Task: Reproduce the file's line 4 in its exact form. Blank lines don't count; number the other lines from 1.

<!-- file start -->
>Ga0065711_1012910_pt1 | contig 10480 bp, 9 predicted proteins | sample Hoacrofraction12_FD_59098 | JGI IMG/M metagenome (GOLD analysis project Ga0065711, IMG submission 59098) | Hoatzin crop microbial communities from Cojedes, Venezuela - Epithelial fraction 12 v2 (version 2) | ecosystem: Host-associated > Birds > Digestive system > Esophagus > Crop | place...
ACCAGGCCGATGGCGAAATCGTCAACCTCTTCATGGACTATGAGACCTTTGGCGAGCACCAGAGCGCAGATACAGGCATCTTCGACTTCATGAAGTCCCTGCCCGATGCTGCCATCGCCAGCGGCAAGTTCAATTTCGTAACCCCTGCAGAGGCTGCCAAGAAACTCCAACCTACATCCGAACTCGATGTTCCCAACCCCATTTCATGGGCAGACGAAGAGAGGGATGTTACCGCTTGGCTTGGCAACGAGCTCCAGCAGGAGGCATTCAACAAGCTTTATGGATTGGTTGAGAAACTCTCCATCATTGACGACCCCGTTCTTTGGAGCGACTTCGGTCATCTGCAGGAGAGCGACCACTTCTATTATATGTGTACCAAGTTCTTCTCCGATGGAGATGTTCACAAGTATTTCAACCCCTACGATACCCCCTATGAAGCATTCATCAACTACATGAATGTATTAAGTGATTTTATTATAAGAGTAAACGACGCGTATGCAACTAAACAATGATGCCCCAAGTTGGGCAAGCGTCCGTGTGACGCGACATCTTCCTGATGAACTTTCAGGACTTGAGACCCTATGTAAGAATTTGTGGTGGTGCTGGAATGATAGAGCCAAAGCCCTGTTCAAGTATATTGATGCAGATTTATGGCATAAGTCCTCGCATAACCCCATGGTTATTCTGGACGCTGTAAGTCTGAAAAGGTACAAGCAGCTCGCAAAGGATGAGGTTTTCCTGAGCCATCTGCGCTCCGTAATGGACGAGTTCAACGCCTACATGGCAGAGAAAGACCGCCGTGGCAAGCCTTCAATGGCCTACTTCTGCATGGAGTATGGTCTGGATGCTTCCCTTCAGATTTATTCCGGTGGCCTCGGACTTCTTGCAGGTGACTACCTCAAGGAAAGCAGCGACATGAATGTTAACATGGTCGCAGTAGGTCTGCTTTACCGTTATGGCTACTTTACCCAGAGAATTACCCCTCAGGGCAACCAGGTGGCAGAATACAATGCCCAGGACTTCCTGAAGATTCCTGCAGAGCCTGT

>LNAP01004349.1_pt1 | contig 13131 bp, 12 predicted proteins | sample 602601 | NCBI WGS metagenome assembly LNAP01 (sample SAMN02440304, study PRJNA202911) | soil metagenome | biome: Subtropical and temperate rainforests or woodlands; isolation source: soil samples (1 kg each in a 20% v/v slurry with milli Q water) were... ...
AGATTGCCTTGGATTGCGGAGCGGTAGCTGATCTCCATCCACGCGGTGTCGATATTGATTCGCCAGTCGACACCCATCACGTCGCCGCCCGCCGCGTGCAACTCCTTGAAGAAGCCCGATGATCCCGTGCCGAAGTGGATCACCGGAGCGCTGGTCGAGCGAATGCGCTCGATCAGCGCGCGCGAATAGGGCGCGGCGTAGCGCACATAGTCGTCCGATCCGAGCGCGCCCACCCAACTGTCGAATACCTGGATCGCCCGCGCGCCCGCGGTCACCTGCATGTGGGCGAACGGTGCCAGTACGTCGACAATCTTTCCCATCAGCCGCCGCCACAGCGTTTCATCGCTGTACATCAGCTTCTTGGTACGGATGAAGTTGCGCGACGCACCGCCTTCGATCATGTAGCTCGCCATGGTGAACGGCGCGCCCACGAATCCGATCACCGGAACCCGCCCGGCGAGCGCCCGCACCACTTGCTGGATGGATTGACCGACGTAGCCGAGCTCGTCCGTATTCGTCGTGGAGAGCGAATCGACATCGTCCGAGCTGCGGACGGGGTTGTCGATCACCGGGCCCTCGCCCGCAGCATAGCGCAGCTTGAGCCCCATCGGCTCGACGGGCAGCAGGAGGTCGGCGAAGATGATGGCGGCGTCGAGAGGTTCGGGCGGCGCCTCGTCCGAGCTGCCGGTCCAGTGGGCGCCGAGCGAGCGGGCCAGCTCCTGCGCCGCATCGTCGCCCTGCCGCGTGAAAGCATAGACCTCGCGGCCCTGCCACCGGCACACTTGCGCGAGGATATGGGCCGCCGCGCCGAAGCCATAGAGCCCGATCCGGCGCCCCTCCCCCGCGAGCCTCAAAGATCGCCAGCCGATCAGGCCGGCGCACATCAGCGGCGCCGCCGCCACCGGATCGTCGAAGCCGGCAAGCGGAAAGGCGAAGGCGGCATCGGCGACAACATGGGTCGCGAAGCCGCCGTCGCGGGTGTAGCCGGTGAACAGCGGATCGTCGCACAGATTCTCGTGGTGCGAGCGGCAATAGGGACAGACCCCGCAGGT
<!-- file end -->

AGATTGCCTTGGATTGCGGAGCGGTAGCTGATCTCCATCCACGCGGTGTCGATATTGATTCGCCAGTCGACACCCATCACGTCGCCGCCCGCCGCGTGCAACTCCTTGAAGAAGCCCGATGATCCCGTGCCGAAGTGGATCACCGGAGCGCTGGTCGAGCGAATGCGCTCGATCAGCGCGCGCGAATAGGGCGCGGCGTAGCGCACATAGTCGTCCGATCCGAGCGCGCCCACCCAACTGTCGAATACCTGGATCGCCCGCGCGCCCGCGGTCACCTGCATGTGGGCGAACGGTGCCAGTACGTCGACAATCTTTCCCATCAGCCGCCGCCACAGCGTTTCATCGCTGTACATCAGCTTCTTGGTACGGATGAAGTTGCGCGACGCACCGCCTTCGATCATGTAGCTCGCCATGGTGAACGGCGCGCCCACGAATCCGATCACCGGAACCCGCCCGGCGAGCGCCCGCACCACTTGCTGGATGGATTGACCGACGTAGCCGAGCTCGTCCGTATTCGTCGTGGAGAGCGAATCGACATCGTCCGAGCTGCGGACGGGGTTGTCGATCACCGGGCCCTCGCCCGCAGCATAGCGCAGCTTGAGCCCCATCGGCTCGACGGGCAGCAGGAGGTCGGCGAAGATGATGGCGGCGTCGAGAGGTTCGGGCGGCGCCTCGTCCGAGCTGCCGGTCCAGTGGGCGCCGAGCGAGCGGGCCAGCTCCTGCGCCGCATCGTCGCCCTGCCGCGTGAAAGCATAGACCTCGCGGCCCTGCCACCGGCACACTTGCGCGAGGATATGGGCCGCCGCGCCGAAGCCATAGAGCCCGATCCGGCGCCCCTCCCCCGCGAGCCTCAAAGATCGCCAGCCGATCAGGCCGGCGCACATCAGCGGCGCCGCCGCCACCGGATCGTCGAAGCCGGCAAGCGGAAAGGCGAAGGCGGCATCGGCGACAACATGGGTCGCGAAGCCGCCGTCGCGGGTGTAGCCGGTGAACAGCGGATCGTCGCACAGATTCTCGTGGTGCGAGCGGCAATAGGGACAGACCCCGCAGGT